I hate to bring up the F-word, but wasn’t the whole point of that convoluted affair that people outside science don’t judge science to be good or bad the same way that scientists do? We insiders care about the evidence, first and foremost, but others have their own fr*me: to them, the notions of “morally acceptable” and “factually correct” are mingled, if not completely blended. Suddenly, despite all our brave talk about fr*ming, it’s all about demarcating good science from bad?

    And, of course, while we’re busy making sure the Discovery Institute really is re-engineering itself into obsolescence, Answers in Genesis is still out there, arrogant light-years deeper into self-satisfied ignorance.

    I’ve noticed that intellectuals, whether professional or amateur, tend to focus on the words we see printed on the page. Does the book mention X? No? Well, then, it’s not about X, even though the author may spend a lot of time thinking about X, and he wants to sell the book to other people interested in X.

    This way of thinking can get you in a perplexing situation. For example, between alpha and omega the Bible goes through a whole lot of violence, misogyny, slavery, genocide and what-have-you. This has caused many people — both religious and not — to ask, “You want that to be your foundation of morality? You have to have a moral standard just to pick out the decent parts from the rest!” Other people, somehow, see the whole book as “a message of love,” and interpret every verse they find in that context. They’re not faithful to the book, but rather to the invisible force field emanating from it — a force field against which the phasers of reason are useless.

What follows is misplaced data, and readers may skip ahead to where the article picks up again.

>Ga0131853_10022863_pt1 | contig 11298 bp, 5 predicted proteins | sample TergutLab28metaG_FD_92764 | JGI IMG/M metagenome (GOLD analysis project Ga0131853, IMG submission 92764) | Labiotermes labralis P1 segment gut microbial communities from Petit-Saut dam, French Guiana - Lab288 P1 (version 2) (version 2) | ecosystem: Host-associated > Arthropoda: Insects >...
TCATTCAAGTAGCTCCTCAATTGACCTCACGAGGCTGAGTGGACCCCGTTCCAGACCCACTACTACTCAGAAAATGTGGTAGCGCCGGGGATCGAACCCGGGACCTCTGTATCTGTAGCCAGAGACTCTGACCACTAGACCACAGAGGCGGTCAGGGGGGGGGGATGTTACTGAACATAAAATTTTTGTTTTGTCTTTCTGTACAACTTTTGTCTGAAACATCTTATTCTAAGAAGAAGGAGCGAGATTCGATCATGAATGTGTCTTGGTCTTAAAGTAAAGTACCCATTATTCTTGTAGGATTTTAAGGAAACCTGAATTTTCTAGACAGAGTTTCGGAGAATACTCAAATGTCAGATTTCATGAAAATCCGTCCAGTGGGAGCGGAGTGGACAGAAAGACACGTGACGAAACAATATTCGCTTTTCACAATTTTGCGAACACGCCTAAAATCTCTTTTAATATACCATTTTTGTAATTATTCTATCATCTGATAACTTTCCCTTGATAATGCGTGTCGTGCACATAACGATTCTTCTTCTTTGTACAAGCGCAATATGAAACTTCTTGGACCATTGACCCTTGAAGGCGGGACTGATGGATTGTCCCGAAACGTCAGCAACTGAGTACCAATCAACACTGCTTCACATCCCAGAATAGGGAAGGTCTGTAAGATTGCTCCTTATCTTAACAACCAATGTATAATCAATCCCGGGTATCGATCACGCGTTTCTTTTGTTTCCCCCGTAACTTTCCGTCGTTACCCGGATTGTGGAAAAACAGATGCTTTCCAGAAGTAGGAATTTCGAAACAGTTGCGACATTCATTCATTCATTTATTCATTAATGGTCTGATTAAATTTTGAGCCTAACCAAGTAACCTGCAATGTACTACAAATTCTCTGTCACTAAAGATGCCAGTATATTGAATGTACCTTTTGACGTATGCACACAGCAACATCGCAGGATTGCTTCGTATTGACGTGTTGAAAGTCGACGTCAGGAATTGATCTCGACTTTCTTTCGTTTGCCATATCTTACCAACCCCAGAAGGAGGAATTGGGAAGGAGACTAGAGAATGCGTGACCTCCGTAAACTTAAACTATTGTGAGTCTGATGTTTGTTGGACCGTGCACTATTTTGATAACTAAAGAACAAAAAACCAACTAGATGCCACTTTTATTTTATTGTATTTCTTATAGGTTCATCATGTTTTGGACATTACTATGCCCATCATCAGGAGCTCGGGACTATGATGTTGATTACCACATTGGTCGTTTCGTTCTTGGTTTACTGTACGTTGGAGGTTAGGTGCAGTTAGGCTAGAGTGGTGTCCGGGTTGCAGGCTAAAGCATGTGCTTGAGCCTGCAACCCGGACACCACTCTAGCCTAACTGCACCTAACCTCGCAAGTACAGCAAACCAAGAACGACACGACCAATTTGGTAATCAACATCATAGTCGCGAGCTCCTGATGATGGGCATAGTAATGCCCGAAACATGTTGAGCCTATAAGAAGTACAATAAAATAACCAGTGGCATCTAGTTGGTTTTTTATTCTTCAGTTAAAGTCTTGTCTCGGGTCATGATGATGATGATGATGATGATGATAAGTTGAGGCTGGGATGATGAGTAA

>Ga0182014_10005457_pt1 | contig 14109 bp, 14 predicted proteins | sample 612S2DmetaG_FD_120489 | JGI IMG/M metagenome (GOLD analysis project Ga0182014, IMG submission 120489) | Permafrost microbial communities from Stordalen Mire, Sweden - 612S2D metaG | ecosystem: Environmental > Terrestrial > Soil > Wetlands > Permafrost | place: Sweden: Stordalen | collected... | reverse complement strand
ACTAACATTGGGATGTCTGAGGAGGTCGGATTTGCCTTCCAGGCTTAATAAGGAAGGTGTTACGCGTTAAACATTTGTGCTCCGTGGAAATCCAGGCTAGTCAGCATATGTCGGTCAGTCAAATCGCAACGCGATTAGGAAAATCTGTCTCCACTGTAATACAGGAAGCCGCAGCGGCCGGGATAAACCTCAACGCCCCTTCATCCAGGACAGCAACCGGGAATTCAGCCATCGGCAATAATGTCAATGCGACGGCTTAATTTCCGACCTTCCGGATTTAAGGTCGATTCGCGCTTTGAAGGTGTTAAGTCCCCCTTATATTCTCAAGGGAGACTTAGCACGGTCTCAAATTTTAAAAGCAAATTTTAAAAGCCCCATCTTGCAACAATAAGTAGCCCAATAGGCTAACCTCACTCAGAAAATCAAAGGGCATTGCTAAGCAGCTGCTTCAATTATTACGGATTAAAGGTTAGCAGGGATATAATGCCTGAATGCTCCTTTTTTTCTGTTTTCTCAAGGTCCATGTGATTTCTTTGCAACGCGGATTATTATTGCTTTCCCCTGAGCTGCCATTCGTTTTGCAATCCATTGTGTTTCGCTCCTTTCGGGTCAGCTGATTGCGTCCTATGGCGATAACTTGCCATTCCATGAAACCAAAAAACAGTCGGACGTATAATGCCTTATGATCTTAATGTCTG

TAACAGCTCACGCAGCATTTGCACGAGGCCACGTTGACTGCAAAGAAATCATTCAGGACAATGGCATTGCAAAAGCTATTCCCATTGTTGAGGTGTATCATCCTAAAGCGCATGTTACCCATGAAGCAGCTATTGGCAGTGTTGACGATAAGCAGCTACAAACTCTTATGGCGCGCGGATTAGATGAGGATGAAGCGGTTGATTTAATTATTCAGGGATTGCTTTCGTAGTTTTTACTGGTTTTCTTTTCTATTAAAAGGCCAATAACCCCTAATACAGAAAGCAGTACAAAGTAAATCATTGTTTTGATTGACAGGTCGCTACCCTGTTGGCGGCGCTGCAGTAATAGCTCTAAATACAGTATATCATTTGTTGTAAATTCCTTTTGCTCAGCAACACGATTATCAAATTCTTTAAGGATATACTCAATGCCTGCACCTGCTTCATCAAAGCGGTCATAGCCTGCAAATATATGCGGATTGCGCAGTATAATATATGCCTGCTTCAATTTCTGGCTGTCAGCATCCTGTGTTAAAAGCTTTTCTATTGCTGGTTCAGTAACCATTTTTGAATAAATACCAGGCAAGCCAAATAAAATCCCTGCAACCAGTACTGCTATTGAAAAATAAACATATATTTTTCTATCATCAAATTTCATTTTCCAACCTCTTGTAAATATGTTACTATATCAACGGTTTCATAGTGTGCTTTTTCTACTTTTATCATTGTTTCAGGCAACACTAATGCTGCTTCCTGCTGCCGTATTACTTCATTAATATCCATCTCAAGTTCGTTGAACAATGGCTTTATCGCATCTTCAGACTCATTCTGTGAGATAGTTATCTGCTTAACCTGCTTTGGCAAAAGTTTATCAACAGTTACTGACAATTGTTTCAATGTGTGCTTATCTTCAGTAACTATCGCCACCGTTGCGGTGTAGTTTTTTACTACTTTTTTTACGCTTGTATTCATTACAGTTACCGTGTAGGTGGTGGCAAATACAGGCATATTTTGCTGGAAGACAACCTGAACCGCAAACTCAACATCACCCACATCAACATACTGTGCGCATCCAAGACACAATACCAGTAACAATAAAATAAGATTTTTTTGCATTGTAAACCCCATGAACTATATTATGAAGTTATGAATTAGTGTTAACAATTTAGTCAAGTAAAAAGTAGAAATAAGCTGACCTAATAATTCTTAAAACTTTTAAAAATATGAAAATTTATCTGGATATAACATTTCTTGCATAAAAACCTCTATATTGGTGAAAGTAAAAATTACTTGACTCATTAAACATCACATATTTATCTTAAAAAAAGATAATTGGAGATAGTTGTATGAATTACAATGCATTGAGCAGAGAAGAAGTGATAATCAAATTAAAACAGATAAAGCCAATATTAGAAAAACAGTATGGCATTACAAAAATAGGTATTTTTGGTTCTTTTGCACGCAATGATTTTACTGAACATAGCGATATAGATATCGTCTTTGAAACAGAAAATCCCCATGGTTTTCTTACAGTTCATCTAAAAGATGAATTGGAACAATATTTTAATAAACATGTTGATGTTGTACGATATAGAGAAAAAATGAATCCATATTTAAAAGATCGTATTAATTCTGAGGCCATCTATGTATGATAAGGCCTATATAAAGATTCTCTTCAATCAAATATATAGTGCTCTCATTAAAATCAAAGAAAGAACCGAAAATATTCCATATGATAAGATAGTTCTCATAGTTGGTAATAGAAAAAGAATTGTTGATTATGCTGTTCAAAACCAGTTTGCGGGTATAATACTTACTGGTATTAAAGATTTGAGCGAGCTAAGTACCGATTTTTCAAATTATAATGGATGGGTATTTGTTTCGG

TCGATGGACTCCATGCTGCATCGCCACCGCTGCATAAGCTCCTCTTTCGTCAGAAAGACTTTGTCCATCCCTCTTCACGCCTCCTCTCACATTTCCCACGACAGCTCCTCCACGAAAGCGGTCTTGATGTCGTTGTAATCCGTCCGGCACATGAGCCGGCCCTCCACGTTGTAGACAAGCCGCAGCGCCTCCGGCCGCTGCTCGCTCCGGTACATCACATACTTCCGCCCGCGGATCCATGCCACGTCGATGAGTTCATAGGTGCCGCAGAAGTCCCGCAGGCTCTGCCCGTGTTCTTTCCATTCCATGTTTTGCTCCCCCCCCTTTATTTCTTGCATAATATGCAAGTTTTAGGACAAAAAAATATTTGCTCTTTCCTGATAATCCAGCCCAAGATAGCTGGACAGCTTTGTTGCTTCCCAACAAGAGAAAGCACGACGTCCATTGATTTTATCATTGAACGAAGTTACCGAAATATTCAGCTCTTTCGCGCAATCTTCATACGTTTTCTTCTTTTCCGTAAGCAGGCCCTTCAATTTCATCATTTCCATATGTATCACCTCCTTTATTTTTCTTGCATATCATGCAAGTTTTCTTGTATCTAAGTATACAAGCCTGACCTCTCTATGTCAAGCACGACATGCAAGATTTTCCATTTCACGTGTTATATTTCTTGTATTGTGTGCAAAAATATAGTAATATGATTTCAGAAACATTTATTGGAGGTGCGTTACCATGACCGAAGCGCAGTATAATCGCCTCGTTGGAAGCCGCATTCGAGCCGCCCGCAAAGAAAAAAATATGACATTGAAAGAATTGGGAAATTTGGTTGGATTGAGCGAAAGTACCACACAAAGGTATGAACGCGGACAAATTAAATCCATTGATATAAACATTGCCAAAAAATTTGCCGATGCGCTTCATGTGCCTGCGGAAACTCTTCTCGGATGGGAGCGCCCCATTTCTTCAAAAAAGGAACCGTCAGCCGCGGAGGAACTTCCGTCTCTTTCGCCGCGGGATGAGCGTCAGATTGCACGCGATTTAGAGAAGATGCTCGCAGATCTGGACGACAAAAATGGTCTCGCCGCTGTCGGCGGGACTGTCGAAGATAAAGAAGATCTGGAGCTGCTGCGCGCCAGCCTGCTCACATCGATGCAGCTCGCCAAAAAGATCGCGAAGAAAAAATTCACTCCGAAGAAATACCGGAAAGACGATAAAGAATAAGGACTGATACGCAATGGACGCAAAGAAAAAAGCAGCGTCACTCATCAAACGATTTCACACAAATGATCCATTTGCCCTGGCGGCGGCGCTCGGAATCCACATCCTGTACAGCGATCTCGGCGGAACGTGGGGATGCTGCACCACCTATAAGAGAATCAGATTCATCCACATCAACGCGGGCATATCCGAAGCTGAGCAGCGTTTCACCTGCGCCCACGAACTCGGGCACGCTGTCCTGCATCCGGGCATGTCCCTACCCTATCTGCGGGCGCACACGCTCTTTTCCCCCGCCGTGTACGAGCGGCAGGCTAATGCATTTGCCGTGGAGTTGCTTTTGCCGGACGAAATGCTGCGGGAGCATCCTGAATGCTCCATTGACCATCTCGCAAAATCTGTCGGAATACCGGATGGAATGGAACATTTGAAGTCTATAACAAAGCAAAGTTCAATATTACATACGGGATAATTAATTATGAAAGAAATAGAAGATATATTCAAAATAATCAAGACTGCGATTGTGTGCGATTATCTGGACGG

No matter what the words in the book are, the invisible force field surrounding them is the same, and it’s that force field to which the creationists are faithful. Changing the text is just putting old vinegar in new bottles (the wine went sour about a hundred fifty years ago). You can get the Biblical fundamentalism out of the book, but you can’t get it out of the school board or the basketball coaches they’ve got teaching biology.

  6. #6 Chris Mooney
    May 15, 2007

    Jason,
    Thanks for coming to the talk (and sitting patiently through it all!!!). We may disagree on some aspects of communicating evolution/religion. But at least you’ll now agree that we do have a range of constructive suggestions for how to move forward in improving science communication, no?

  7. #7 Tommy Paquette
    May 16, 2007

    As far as laying off the religion… well I think it is the inevitable result that when the religious keep on attacking evolution and science in general, that scientists will fight back and go after the problem at the root source.

  8. #8 Jason Rosenhouse
    May 17, 2007

    Chris-

    Yes, you’re public presentation did fill in a lot of the details that were inevitably left out of your Science and WaPo pieces. On the other hand, I stand by most of my criticisms from my previous posts. Specifically, I’m not convinced that the public’s lack of support for evolution is really the result of poor framing (as opposed to an accurate assessment of the religious implications of evolution), and I don’t think having people like Dawkins or Harris move to the background would really change things for the better.